Google Agrees To Open Apps On Android-based Devices in Russia

Google Inc. and Russia's Federal Antimonopoly Service (RFAS) agreed to settle a disagreement for two straight years covering Google's Android software. According to the settlement that was announced on Monday, Google will stop demanding tech companies and phone makers give exclusivity and superiority to its Google apps on Android-based gadgets in Russia. Also included in the agreement is that Google cannot restrict rival's search engines, as well as applications, from being preinstalled on Android devices.

The Reason Behind The Agreement

According to CNET, the controversy arose after Russia-based search company "Yandex" presented a complaint to RFAS about Google's systems. Arkady Volozh, Yandex's CEO, put out a statement on the settlement, stating the agreement as a very important "day for Russian consumers.” Yandex, a Russian multinational technology company and which is far smaller than Google Inc., saw its shares jump over 7 percent Monday.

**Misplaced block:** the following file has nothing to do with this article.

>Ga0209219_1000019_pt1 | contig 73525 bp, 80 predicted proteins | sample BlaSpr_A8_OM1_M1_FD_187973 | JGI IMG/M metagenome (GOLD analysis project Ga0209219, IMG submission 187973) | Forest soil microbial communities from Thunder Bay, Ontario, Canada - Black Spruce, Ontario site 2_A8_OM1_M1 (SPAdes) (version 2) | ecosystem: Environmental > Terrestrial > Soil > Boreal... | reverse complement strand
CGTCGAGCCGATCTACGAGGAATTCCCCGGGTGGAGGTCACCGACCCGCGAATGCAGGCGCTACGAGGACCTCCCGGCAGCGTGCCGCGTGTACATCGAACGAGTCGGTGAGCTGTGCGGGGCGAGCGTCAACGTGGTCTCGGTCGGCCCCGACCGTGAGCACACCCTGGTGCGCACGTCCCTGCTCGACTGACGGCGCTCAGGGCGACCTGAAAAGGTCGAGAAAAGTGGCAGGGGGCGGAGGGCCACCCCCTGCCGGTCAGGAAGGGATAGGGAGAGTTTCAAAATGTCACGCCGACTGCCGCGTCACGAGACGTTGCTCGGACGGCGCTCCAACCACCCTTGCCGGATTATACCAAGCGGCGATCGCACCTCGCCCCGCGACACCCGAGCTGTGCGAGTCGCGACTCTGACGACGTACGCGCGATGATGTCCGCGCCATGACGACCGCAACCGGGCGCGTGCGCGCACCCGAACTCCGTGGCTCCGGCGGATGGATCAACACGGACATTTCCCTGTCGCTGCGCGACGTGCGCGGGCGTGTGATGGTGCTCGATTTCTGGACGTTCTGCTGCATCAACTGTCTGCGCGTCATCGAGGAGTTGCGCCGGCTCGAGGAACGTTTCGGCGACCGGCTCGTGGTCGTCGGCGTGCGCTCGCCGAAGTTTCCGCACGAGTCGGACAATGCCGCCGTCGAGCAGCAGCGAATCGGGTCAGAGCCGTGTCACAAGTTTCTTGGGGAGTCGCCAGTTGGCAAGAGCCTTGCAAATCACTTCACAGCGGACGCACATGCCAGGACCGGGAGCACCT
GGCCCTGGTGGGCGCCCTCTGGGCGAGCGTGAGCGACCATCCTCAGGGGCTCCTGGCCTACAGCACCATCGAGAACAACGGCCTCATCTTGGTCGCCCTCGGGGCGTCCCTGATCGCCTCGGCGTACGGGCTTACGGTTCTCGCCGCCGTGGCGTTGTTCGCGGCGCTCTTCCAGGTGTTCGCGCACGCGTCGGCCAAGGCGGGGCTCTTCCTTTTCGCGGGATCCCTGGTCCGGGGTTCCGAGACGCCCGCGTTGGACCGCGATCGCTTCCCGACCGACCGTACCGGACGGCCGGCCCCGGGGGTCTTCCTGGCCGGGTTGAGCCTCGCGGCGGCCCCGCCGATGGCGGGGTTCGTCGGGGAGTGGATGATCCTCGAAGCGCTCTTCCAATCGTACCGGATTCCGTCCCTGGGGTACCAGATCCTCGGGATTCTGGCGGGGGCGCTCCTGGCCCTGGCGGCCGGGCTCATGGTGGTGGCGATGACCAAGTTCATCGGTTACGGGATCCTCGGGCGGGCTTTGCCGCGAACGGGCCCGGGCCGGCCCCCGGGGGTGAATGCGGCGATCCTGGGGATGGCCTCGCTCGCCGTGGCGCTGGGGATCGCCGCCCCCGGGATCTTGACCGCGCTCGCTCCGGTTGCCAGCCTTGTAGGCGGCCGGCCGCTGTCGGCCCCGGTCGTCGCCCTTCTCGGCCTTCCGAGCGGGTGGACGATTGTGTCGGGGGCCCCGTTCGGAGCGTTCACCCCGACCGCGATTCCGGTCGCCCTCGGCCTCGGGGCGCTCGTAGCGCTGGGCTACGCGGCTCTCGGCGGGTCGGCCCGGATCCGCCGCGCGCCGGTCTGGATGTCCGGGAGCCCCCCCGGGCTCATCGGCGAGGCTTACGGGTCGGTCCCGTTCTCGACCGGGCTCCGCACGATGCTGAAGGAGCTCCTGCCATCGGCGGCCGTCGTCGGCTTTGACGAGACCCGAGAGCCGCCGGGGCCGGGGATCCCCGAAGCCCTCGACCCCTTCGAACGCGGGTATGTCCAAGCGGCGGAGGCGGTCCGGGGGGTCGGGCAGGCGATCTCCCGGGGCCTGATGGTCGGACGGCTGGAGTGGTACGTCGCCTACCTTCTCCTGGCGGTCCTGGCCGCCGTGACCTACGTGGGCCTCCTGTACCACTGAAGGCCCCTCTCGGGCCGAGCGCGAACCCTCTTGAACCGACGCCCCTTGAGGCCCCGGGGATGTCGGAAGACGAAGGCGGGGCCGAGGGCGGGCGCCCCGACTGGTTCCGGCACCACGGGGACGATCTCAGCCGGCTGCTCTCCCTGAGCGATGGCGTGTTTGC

The Result Of The Agreement

Now, Yandex will be able to reach agreements with smartphone manufacturers to have its search engine preinstalled on Android phones. Aside from the agreed settlement, Google has also agreed to RFAS that the tech company will soon offer a “Chrome widget” that will let Russian Android users choose a default search engine on their own. As reported by The Verge, any tech developer that signs a “commercial agreement” with Google can be automatically included — Yandex is the very first to sign up.

Despite the characteristics of the settlement, Google Inc. will still have to pay a 438m rouble, that is $7.8m fine imposed after it failed to appeal the lawsuit last August. However, after the release of the settlement on Monday, Google and Yandex are now working hand-in-hand for their success. A spokesperson responded in a statement that Google is "happy to have reached a commercial agreement with Yandex and a settlement with Russia's competition regulator."


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